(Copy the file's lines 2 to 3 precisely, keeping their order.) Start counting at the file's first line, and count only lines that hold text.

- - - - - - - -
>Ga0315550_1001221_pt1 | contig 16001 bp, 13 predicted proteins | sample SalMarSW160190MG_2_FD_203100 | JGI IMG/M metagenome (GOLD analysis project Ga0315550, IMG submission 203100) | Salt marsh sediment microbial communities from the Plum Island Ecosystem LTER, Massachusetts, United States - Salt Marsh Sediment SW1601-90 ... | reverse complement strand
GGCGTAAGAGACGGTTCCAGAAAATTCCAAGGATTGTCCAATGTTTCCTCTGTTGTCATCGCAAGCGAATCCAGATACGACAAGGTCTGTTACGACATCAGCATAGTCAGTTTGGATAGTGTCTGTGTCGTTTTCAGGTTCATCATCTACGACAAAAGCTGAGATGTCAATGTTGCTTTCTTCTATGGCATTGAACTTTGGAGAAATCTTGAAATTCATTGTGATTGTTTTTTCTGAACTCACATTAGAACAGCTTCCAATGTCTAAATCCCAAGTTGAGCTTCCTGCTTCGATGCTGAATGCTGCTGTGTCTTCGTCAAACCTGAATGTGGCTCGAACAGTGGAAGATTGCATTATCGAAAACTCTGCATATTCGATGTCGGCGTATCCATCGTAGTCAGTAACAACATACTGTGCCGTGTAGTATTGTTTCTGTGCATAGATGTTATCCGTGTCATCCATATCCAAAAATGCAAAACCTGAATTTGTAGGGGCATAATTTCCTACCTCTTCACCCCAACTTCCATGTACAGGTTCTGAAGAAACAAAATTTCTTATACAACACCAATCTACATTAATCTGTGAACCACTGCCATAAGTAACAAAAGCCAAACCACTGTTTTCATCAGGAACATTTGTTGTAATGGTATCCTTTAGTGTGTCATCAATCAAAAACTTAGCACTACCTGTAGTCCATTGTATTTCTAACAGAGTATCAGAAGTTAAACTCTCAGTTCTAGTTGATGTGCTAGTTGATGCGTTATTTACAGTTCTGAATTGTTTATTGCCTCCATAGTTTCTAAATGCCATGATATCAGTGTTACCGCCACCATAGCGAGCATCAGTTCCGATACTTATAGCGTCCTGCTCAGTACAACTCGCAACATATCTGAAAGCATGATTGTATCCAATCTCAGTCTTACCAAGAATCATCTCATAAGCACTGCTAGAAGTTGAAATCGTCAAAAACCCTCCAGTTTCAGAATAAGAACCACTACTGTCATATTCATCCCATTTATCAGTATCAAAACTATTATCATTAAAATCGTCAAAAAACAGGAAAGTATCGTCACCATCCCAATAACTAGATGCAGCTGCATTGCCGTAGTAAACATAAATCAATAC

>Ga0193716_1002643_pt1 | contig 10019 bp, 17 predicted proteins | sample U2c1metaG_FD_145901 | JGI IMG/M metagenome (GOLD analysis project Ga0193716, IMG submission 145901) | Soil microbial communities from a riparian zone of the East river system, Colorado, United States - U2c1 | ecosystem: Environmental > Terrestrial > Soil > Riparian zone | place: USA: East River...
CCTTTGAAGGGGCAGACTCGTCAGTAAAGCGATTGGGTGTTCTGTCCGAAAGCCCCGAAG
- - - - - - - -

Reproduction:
GGCGTAAGAGACGGTTCCAGAAAATTCCAAGGATTGTCCAATGTTTCCTCTGTTGTCATCGCAAGCGAATCCAGATACGACAAGGTCTGTTACGACATCAGCATAGTCAGTTTGGATAGTGTCTGTGTCGTTTTCAGGTTCATCATCTACGACAAAAGCTGAGATGTCAATGTTGCTTTCTTCTATGGCATTGAACTTTGGAGAAATCTTGAAATTCATTGTGATTGTTTTTTCTGAACTCACATTAGAACAGCTTCCAATGTCTAAATCCCAAGTTGAGCTTCCTGCTTCGATGCTGAATGCTGCTGTGTCTTCGTCAAACCTGAATGTGGCTCGAACAGTGGAAGATTGCATTATCGAAAACTCTGCATATTCGATGTCGGCGTATCCATCGTAGTCAGTAACAACATACTGTGCCGTGTAGTATTGTTTCTGTGCATAGATGTTATCCGTGTCATCCATATCCAAAAATGCAAAACCTGAATTTGTAGGGGCATAATTTCCTACCTCTTCACCCCAACTTCCATGTACAGGTTCTGAAGAAACAAAATTTCTTATACAACACCAATCTACATTAATCTGTGAACCACTGCCATAAGTAACAAAAGCCAAACCACTGTTTTCATCAGGAACATTTGTTGTAATGGTATCCTTTAGTGTGTCATCAATCAAAAACTTAGCACTACCTGTAGTCCATTGTATTTCTAACAGAGTATCAGAAGTTAAACTCTCAGTTCTAGTTGATGTGCTAGTTGATGCGTTATTTACAGTTCTGAATTGTTTATTGCCTCCATAGTTTCTAAATGCCATGATATCAGTGTTACCGCCACCATAGCGAGCATCAGTTCCGATACTTATAGCGTCCTGCTCAGTACAACTCGCAACATATCTGAAAGCATGATTGTATCCAATCTCAGTCTTACCAAGAATCATCTCATAAGCACTGCTAGAAGTTGAAATCGTCAAAAACCCTCCAGTTTCAGAATAAGAACCACTACTGTCATATTCATCCCATTTATCAGTATCAAAACTATTATCATTAAAATCGTCAAAAAACAGGAAAGTATCGTCACCATCCCAATAACTAGATGCAGCTGCATTGCCGTAGTAAACATAAATCAATAC

>Ga0193716_1002643_pt1 | contig 10019 bp, 17 predicted proteins | sample U2c1metaG_FD_145901 | JGI IMG/M metagenome (GOLD analysis project Ga0193716, IMG submission 145901) | Soil microbial communities from a riparian zone of the East river system, Colorado, United States - U2c1 | ecosystem: Environmental > Terrestrial > Soil > Riparian zone | place: USA: East River...